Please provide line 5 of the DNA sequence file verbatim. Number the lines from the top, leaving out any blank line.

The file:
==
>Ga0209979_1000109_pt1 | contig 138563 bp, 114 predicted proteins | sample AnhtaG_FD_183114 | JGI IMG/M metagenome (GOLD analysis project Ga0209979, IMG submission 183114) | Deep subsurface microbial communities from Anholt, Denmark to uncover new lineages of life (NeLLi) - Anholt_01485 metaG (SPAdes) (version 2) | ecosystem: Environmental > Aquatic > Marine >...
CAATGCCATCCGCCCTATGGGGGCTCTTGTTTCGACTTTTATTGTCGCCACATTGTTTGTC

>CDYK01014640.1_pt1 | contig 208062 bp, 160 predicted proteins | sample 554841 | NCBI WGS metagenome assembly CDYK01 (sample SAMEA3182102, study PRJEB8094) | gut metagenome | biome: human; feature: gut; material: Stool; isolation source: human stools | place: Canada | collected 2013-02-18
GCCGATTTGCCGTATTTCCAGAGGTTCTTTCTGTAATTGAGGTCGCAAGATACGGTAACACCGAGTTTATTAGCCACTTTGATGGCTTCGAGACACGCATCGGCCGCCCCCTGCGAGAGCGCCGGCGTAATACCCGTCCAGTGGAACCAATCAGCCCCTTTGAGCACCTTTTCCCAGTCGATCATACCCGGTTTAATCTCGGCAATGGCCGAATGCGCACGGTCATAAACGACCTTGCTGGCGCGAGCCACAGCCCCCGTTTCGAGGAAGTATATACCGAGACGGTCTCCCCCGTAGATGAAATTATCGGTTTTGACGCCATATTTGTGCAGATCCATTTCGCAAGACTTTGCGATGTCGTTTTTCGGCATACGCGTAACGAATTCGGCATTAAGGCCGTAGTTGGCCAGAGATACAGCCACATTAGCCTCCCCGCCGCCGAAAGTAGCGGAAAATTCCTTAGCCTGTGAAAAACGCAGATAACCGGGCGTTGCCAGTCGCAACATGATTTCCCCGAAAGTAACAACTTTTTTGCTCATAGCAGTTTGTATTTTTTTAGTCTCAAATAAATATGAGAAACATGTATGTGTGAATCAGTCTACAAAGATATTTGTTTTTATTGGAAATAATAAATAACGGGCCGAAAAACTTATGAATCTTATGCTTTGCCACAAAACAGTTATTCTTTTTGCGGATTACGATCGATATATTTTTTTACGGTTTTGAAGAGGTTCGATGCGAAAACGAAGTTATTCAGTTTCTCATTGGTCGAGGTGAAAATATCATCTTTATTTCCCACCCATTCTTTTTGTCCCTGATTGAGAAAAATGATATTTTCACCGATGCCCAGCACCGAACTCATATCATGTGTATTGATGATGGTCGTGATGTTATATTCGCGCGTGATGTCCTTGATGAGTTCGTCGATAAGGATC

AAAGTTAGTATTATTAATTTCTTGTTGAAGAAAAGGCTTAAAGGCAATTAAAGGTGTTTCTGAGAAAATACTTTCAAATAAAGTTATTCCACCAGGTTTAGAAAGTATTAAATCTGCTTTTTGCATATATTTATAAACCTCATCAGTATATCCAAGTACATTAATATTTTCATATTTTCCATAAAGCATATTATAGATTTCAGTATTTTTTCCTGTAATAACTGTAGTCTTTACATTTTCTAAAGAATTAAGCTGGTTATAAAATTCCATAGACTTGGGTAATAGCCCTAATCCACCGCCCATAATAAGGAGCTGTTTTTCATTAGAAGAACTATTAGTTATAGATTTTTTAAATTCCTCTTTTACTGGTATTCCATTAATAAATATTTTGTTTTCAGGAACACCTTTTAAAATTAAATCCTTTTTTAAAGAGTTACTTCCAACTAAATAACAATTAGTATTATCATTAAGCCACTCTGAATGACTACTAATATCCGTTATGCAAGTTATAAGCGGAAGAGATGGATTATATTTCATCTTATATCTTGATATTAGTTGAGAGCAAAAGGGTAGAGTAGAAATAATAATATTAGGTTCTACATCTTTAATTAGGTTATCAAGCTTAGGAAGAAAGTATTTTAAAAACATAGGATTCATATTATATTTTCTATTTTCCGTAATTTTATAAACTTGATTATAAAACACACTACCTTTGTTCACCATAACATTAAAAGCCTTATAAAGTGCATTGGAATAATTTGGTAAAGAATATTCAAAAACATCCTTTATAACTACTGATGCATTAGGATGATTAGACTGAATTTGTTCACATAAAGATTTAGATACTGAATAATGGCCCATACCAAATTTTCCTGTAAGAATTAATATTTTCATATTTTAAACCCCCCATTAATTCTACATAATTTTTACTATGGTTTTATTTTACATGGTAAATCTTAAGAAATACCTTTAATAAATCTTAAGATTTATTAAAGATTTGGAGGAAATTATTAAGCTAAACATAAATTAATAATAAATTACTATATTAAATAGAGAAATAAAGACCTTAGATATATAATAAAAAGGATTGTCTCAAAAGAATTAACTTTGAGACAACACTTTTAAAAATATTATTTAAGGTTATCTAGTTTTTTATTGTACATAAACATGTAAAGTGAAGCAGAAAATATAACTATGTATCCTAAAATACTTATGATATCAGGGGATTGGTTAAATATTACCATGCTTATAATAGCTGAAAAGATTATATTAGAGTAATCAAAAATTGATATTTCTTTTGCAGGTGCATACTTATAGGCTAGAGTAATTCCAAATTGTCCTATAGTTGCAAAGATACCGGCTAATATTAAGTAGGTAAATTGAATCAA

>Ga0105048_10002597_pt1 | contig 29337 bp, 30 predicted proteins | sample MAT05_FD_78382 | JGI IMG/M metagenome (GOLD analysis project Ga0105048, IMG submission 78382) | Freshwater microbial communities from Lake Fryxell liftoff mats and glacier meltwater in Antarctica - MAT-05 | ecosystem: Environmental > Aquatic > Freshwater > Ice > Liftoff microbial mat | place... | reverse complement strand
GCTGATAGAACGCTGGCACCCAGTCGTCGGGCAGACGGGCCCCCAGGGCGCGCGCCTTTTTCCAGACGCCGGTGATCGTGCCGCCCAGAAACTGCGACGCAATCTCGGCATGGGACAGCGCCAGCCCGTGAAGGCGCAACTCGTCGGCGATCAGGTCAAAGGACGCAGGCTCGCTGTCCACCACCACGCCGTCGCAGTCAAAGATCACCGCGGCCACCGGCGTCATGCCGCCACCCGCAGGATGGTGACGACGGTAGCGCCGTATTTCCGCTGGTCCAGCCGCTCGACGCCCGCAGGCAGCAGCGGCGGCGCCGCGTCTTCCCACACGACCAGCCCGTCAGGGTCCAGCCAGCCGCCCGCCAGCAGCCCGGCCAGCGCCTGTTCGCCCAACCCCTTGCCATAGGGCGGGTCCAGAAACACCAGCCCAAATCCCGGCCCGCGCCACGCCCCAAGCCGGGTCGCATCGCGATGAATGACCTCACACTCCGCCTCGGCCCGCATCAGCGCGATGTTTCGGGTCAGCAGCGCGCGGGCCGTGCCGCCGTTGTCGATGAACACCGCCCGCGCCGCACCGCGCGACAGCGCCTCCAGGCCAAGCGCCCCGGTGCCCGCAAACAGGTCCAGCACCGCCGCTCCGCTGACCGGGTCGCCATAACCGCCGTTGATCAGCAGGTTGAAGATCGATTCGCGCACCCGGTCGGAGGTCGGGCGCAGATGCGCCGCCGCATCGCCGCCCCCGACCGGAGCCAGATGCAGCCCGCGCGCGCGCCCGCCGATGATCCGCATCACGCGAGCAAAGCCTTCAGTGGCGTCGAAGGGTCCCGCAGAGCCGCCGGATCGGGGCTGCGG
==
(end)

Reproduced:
AAAGTTAGTATTATTAATTTCTTGTTGAAGAAAAGGCTTAAAGGCAATTAAAGGTGTTTCTGAGAAAATACTTTCAAATAAAGTTATTCCACCAGGTTTAGAAAGTATTAAATCTGCTTTTTGCATATATTTATAAACCTCATCAGTATATCCAAGTACATTAATATTTTCATATTTTCCATAAAGCATATTATAGATTTCAGTATTTTTTCCTGTAATAACTGTAGTCTTTACATTTTCTAAAGAATTAAGCTGGTTATAAAATTCCATAGACTTGGGTAATAGCCCTAATCCACCGCCCATAATAAGGAGCTGTTTTTCATTAGAAGAACTATTAGTTATAGATTTTTTAAATTCCTCTTTTACTGGTATTCCATTAATAAATATTTTGTTTTCAGGAACACCTTTTAAAATTAAATCCTTTTTTAAAGAGTTACTTCCAACTAAATAACAATTAGTATTATCATTAAGCCACTCTGAATGACTACTAATATCCGTTATGCAAGTTATAAGCGGAAGAGATGGATTATATTTCATCTTATATCTTGATATTAGTTGAGAGCAAAAGGGTAGAGTAGAAATAATAATATTAGGTTCTACATCTTTAATTAGGTTATCAAGCTTAGGAAGAAAGTATTTTAAAAACATAGGATTCATATTATATTTTCTATTTTCCGTAATTTTATAAACTTGATTATAAAACACACTACCTTTGTTCACCATAACATTAAAAGCCTTATAAAGTGCATTGGAATAATTTGGTAAAGAATATTCAAAAACATCCTTTATAACTACTGATGCATTAGGATGATTAGACTGAATTTGTTCACATAAAGATTTAGATACTGAATAATGGCCCATACCAAATTTTCCTGTAAGAATTAATATTTTCATATTTTAAACCCCCCATTAATTCTACATAATTTTTACTATGGTTTTATTTTACATGGTAAATCTTAAGAAATACCTTTAATAAATCTTAAGATTTATTAAAGATTTGGAGGAAATTATTAAGCTAAACATAAATTAATAATAAATTACTATATTAAATAGAGAAATAAAGACCTTAGATATATAATAAAAAGGATTGTCTCAAAAGAATTAACTTTGAGACAACACTTTTAAAAATATTATTTAAGGTTATCTAGTTTTTTATTGTACATAAACATGTAAAGTGAAGCAGAAAATATAACTATGTATCCTAAAATACTTATGATATCAGGGGATTGGTTAAATATTACCATGCTTATAATAGCTGAAAAGATTATATTAGAGTAATCAAAAATTGATATTTCTTTTGCAGGTGCATACTTATAGGCTAGAGTAATTCCAAATTGTCCTATAGTTGCAAAGATACCGGCTAATATTAAGTAGGTAAATTGAATCAA